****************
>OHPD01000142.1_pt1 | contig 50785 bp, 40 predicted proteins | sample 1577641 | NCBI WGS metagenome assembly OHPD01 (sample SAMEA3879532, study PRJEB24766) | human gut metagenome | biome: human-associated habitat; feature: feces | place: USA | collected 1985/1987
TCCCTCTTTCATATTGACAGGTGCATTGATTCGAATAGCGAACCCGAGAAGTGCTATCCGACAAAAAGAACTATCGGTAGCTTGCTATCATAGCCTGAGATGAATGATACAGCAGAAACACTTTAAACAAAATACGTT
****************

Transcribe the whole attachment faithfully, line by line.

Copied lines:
>OHPD01000142.1_pt1 | contig 50785 bp, 40 predicted proteins | sample 1577641 | NCBI WGS metagenome assembly OHPD01 (sample SAMEA3879532, study PRJEB24766) | human gut metagenome | biome: human-associated habitat; feature: feces | place: USA | collected 1985/1987
TCCCTCTTTCATATTGACAGGTGCATTGATTCGAATAGCGAACCCGAGAAGTGCTATCCGACAAAAAGAACTATCGGTAGCTTGCTATCATAGCCTGAGATGAATGATACAGCAGAAACACTTTAAACAAAATACGTT